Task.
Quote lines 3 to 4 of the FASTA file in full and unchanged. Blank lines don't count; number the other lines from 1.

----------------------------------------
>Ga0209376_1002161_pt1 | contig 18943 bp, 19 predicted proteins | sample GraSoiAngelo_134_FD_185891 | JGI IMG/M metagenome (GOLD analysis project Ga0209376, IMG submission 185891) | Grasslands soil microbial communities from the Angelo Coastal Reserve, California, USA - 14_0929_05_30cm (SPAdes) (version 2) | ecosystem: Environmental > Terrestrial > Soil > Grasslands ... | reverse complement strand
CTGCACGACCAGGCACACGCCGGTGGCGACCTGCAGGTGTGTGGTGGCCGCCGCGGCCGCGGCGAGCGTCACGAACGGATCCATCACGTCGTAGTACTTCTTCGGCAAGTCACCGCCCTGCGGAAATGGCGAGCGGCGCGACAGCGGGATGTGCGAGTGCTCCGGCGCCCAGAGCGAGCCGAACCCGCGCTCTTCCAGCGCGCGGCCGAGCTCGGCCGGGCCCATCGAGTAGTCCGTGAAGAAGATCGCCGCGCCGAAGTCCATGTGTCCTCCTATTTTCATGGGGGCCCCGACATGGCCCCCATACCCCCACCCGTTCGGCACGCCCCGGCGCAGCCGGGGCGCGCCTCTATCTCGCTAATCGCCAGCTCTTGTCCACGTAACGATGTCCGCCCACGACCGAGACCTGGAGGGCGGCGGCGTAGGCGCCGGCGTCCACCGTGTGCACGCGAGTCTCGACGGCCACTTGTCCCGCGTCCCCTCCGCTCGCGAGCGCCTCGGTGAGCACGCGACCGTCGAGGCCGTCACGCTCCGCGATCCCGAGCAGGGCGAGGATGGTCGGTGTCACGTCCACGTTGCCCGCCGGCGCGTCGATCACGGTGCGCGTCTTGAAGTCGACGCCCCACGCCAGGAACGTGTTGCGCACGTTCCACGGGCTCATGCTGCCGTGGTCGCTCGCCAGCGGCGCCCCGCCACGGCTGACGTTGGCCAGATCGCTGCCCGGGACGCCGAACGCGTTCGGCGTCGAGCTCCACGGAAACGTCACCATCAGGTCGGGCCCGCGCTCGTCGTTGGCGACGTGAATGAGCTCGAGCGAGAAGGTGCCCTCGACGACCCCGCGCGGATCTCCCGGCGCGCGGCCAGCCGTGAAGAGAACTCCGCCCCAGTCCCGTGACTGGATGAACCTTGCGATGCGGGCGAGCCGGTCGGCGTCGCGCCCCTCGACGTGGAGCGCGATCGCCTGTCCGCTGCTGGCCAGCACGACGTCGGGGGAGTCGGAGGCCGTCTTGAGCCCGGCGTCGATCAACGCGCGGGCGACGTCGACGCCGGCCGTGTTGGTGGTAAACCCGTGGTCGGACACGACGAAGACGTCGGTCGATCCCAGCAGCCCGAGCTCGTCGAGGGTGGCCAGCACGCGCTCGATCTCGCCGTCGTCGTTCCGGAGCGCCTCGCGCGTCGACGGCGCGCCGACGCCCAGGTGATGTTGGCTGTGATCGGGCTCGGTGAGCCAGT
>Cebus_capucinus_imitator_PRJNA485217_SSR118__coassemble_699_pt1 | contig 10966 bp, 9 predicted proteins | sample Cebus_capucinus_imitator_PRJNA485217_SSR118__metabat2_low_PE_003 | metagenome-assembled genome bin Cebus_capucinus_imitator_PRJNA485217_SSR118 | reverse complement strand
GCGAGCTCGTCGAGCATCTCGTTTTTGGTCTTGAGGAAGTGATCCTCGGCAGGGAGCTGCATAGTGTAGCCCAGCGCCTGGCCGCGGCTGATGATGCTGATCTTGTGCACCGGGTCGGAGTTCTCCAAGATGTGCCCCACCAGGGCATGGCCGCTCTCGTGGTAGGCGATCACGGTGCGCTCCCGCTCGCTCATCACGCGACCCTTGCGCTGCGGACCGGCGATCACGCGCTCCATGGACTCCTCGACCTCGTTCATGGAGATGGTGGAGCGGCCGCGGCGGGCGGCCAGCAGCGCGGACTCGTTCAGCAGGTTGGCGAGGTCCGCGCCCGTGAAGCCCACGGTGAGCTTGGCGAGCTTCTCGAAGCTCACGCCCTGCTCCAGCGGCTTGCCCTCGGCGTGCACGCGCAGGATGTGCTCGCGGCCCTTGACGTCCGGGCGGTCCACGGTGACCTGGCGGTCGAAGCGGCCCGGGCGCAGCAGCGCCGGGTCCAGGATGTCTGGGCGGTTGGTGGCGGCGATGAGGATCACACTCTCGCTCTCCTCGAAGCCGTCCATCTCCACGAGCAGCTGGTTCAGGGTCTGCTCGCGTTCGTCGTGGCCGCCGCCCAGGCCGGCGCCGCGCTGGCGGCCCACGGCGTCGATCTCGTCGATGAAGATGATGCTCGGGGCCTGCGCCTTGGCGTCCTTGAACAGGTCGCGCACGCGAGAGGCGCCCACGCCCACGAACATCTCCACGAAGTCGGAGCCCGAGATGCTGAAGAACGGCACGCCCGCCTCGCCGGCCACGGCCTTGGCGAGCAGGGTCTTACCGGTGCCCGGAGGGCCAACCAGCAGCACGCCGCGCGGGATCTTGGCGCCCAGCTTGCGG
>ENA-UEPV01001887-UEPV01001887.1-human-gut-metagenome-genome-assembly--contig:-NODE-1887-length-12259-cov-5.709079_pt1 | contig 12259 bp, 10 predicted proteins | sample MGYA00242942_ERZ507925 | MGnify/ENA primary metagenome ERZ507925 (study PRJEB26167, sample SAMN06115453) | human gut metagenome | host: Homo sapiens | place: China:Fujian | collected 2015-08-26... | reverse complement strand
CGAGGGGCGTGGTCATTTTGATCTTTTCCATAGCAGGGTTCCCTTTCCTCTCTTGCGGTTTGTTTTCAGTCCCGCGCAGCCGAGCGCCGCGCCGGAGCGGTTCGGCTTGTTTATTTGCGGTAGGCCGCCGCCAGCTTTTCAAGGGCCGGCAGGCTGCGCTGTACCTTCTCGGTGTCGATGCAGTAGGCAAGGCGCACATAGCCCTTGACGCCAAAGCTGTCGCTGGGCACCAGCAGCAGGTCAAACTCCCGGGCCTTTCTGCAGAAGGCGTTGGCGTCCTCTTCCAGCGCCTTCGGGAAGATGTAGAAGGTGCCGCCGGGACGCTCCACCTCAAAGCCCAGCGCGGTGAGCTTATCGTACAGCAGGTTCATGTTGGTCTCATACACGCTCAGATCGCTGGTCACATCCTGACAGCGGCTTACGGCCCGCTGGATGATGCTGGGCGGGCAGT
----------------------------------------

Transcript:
>Cebus_capucinus_imitator_PRJNA485217_SSR118__coassemble_699_pt1 | contig 10966 bp, 9 predicted proteins | sample Cebus_capucinus_imitator_PRJNA485217_SSR118__metabat2_low_PE_003 | metagenome-assembled genome bin Cebus_capucinus_imitator_PRJNA485217_SSR118 | reverse complement strand
GCGAGCTCGTCGAGCATCTCGTTTTTGGTCTTGAGGAAGTGATCCTCGGCAGGGAGCTGCATAGTGTAGCCCAGCGCCTGGCCGCGGCTGATGATGCTGATCTTGTGCACCGGGTCGGAGTTCTCCAAGATGTGCCCCACCAGGGCATGGCCGCTCTCGTGGTAGGCGATCACGGTGCGCTCCCGCTCGCTCATCACGCGACCCTTGCGCTGCGGACCGGCGATCACGCGCTCCATGGACTCCTCGACCTCGTTCATGGAGATGGTGGAGCGGCCGCGGCGGGCGGCCAGCAGCGCGGACTCGTTCAGCAGGTTGGCGAGGTCCGCGCCCGTGAAGCCCACGGTGAGCTTGGCGAGCTTCTCGAAGCTCACGCCCTGCTCCAGCGGCTTGCCCTCGGCGTGCACGCGCAGGATGTGCTCGCGGCCCTTGACGTCCGGGCGGTCCACGGTGACCTGGCGGTCGAAGCGGCCCGGGCGCAGCAGCGCCGGGTCCAGGATGTCTGGGCGGTTGGTGGCGGCGATGAGGATCACACTCTCGCTCTCCTCGAAGCCGTCCATCTCCACGAGCAGCTGGTTCAGGGTCTGCTCGCGTTCGTCGTGGCCGCCGCCCAGGCCGGCGCCGCGCTGGCGGCCCACGGCGTCGATCTCGTCGATGAAGATGATGCTCGGGGCCTGCGCCTTGGCGTCCTTGAACAGGTCGCGCACGCGAGAGGCGCCCACGCCCACGAACATCTCCACGAAGTCGGAGCCCGAGATGCTGAAGAACGGCACGCCCGCCTCGCCGGCCACGGCCTTGGCGAGCAGGGTCTTACCGGTGCCCGGAGGGCCAACCAGCAGCACGCCGCGCGGGATCTTGGCGCCCAGCTTGCGG